Track topics on Twitter Track topics that are important to you
The brain mechanisms of working memory (WM) training in humans remain unclear. Here we examined how WM updating training modulates a cascade of event-related potentials (ERPs) elicited at different processing stages. We hypothesized that WM updating training results to decreases in the early responses reflecting stimulus selection and response preparation, and increases the late slow responses reflecting maintenance of to-be-remembered materials. Healthy adults were randomized to a WM updating group that trained an adaptive dual n-back task (n=20), and an active control group that played a computer game (n=20). Both groups performed three 25-min training sessions per week for five weeks. Pretest-posttest comparisons showed that the training group significantly improved their performance as compared to the active controls, but this was limited to the trained task. In line with our hypothesis, P2-N2-P3 complex showed changes from pre- to posttest. In the training group this was observed as decreased load-effect while in the control group there was an opposite pattern at some latencies. Slow waves elicited during the maintenance were decreased in the easy task and increased in the difficult task. Taken together, our findings suggest that the early and late ERPs are differentially affected by training. When task demands are high, training may lead to an improved ability to actively maintain several stimuli in memory, and when they are low, training results in more efficient processing and automatization.
This article was published in the following journal.
Name: Neurobiology of learning and memory
This study analyzed the mechanisms involved in possible transfer effects for two different working memory updating (WMU) training programs administered to young adults and based on two updating paradi...
The P3b is an extensively studied neurophysiological phenomenon that is predominantly explained in the cognitive neuroscience literature as reflecting context updating, presumably in working memory (W...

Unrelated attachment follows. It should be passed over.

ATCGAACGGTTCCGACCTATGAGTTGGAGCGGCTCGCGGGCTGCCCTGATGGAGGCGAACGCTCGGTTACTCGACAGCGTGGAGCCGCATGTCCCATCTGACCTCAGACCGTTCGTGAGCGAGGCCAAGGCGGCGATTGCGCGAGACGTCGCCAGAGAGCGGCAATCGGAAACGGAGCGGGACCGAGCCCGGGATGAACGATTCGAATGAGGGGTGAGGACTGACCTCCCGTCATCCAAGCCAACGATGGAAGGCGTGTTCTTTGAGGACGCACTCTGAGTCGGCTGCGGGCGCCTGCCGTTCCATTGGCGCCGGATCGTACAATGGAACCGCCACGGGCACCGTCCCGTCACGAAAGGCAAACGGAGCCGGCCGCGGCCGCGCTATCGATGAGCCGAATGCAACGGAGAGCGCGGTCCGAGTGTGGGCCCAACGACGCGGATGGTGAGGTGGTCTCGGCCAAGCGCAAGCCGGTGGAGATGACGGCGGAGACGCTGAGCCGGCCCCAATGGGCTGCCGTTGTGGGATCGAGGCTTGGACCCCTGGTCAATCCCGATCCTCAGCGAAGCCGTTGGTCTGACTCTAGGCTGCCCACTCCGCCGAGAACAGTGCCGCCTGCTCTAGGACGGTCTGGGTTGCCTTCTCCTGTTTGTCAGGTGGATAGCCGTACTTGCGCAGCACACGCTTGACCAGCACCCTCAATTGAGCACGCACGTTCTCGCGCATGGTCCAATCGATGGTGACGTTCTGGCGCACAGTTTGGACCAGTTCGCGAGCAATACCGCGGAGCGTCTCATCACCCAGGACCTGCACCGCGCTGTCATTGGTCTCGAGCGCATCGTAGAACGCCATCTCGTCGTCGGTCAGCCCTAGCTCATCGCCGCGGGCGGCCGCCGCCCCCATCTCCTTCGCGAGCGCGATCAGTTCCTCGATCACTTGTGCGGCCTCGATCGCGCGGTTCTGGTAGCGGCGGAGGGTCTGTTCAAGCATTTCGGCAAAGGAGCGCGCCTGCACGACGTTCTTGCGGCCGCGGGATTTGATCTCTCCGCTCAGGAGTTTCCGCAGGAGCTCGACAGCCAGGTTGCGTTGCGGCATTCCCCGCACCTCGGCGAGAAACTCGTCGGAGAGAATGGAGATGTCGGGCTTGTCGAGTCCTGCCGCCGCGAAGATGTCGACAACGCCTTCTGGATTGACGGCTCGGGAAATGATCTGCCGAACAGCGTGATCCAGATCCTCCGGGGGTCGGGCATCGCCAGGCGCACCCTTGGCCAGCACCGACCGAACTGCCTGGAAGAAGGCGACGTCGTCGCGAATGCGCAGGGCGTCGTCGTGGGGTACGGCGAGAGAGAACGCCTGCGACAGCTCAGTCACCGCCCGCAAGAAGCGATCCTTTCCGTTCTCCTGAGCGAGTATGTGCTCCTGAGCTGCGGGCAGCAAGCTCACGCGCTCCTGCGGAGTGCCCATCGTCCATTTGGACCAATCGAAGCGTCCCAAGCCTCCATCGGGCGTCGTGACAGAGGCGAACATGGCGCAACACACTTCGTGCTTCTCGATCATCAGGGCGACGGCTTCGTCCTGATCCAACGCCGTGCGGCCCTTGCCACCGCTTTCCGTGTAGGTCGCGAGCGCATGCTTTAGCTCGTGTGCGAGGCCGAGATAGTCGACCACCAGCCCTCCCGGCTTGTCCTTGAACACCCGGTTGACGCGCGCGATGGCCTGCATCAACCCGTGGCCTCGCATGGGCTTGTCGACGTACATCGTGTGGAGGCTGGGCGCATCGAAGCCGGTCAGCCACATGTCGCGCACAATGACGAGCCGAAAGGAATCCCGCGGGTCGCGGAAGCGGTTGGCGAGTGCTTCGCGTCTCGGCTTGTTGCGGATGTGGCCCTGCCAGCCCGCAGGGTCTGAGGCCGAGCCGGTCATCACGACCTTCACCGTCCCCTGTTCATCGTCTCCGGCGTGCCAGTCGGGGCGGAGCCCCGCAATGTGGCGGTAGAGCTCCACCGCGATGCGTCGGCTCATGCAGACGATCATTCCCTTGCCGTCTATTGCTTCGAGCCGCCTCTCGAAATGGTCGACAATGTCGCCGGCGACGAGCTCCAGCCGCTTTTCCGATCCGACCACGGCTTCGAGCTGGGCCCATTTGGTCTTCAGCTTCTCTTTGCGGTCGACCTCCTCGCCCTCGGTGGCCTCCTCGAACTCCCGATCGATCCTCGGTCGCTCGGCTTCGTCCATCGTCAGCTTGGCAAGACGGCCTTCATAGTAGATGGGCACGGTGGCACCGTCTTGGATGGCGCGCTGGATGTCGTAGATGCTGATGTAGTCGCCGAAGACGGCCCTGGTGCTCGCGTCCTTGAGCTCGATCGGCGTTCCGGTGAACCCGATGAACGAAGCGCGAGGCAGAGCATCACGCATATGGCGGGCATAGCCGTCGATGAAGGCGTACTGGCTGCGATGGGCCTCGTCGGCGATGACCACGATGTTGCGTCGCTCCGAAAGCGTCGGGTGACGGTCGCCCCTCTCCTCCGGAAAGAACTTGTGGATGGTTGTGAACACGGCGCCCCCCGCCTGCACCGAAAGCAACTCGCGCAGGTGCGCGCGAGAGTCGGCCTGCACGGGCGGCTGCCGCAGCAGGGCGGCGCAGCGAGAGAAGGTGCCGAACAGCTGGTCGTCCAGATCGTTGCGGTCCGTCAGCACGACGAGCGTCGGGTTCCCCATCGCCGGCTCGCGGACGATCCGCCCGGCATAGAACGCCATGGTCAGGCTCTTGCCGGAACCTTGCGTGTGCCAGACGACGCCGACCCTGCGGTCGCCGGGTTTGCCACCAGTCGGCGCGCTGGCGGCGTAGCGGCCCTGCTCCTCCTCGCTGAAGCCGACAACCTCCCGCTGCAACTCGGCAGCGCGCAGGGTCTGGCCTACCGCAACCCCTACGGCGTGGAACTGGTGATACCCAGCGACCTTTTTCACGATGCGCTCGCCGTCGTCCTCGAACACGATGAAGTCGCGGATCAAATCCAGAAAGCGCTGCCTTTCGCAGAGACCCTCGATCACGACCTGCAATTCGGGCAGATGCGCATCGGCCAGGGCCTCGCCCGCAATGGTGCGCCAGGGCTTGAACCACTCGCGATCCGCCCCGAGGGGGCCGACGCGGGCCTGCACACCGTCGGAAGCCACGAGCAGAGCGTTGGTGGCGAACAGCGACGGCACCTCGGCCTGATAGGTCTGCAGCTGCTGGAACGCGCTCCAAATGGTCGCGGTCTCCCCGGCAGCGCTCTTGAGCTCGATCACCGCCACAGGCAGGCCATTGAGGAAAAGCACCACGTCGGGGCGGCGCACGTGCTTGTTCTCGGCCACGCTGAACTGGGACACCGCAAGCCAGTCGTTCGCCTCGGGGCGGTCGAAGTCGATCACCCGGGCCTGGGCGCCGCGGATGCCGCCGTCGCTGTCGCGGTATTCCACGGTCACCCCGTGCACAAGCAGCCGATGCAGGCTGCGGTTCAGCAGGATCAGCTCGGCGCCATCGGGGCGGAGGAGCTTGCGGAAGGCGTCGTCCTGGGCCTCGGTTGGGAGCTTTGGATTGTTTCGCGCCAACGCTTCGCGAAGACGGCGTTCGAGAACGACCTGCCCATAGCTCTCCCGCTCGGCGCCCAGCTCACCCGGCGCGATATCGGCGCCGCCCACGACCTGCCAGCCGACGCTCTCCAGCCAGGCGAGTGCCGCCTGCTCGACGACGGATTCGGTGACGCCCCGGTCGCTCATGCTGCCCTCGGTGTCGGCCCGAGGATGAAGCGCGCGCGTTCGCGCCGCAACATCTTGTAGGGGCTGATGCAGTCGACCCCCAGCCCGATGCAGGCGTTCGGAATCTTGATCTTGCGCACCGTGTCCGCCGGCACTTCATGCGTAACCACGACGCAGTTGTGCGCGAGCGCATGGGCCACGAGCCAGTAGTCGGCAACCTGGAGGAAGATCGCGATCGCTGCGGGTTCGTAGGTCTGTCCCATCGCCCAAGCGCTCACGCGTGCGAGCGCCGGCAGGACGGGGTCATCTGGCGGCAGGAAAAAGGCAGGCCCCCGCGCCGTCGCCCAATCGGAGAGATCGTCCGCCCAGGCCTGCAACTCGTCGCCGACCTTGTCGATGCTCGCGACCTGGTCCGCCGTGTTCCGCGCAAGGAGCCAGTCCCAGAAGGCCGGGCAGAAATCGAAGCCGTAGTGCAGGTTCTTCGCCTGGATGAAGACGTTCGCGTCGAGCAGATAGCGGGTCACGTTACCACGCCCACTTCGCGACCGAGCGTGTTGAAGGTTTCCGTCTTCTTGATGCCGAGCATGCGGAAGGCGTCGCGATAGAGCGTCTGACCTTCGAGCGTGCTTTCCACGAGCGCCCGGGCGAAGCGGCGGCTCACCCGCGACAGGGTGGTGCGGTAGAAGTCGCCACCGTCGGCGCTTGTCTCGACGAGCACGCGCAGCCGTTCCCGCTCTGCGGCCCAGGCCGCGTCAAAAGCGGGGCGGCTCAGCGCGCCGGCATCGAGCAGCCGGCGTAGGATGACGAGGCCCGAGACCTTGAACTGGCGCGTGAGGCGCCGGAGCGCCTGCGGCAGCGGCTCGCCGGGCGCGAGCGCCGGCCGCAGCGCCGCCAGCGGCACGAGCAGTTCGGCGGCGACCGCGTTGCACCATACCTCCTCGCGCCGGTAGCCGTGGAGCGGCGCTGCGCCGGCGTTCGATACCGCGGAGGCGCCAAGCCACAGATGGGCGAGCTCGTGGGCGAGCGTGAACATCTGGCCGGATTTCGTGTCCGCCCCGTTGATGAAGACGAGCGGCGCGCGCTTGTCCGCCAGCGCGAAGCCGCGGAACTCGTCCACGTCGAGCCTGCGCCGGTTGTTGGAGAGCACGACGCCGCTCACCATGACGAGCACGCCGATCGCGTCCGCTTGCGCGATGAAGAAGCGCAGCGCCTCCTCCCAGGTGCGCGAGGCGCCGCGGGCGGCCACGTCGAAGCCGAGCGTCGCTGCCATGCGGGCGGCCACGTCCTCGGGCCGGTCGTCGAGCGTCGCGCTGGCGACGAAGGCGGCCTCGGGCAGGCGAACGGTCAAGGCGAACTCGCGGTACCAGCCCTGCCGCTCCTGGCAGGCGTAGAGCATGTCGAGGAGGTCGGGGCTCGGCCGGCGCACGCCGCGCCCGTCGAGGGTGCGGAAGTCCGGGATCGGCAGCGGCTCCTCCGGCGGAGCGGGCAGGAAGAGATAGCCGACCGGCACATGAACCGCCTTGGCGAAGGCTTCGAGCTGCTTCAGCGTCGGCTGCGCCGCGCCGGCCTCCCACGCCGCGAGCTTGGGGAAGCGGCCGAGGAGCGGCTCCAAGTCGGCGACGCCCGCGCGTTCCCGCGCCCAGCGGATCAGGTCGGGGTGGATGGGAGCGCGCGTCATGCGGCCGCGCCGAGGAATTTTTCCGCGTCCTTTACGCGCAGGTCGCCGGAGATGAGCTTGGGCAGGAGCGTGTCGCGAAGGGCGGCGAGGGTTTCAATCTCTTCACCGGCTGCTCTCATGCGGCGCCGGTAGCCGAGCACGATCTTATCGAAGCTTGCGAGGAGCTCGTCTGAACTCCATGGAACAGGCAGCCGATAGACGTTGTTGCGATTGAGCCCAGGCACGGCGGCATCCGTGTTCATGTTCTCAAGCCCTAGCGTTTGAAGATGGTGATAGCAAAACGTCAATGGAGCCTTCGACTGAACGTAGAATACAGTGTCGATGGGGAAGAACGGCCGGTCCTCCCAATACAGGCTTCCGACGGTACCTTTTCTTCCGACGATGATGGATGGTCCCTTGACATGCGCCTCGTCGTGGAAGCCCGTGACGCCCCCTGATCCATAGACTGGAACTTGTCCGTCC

The current study investigated how children's working memory updating processes influence arithmetic performance and strategy use. Large samples of third and fourth graders were asked to find estimate...
Two studies using event-related potentials (ERPs) combined with emotional versions of 2-back tasks were performed to examine the effects of negative context on working memory (WM) updating task perfor...
To evaluate the feasibility and acceptability of computerized working memory training in pediatric brain tumor survivors (PBTS) with cognitive deficits, as well as computerized working memory training...
The aim of the iPARK-study is to investigate the effects of a process-based cognitive training program with focus on working memory in patients with Parkinson's Disease (PD). The study is ...
Previous studies indicated that children with attention-deficit/hyperactivity disorder (ADHD) often suffer from deficits in executive function, such as attentional control, inhibition, and...
PTSD is characterized by recurrent intrusion of trauma-related memories and images that cause significant distress and impairment to the affected individuals. The current project aims to e...
This study is an investigation of the effect of a computer-based working memory training program on memory and language processing in at-risk children (e.g., those with working memory weak...
The purpose of this study is to investigate whether working memory training improves behavioral symptoms, neurocognitive performance, and neural functioning in young children with ADHD.
A late-appearing component of the event-related potential. P300 stands for a positive deflection in the event-related voltage potential at 300 millisecond poststimulus. Its amplitude increases with unpredictable, unlikely, or highly significant stimuli and thereby constitutes an index of mental activity. (From Campbell, Psychiatric Dictionary, 6th ed)
A neuropsychological test designed to assess different memory functions. It may incorporate an optional cognitive exam (Brief Cognitive Status Exam) that helps to assess memory related cognitive function.
Memory related to spatial information.
Type of declarative memory, consisting of personal memory in contrast to general knowledge.
Persons who have acquired academic or specialized training in countries other than that in which they are working. The concept excludes physicians for which FOREIGN MEDICAL GRADUATES is the likely heading.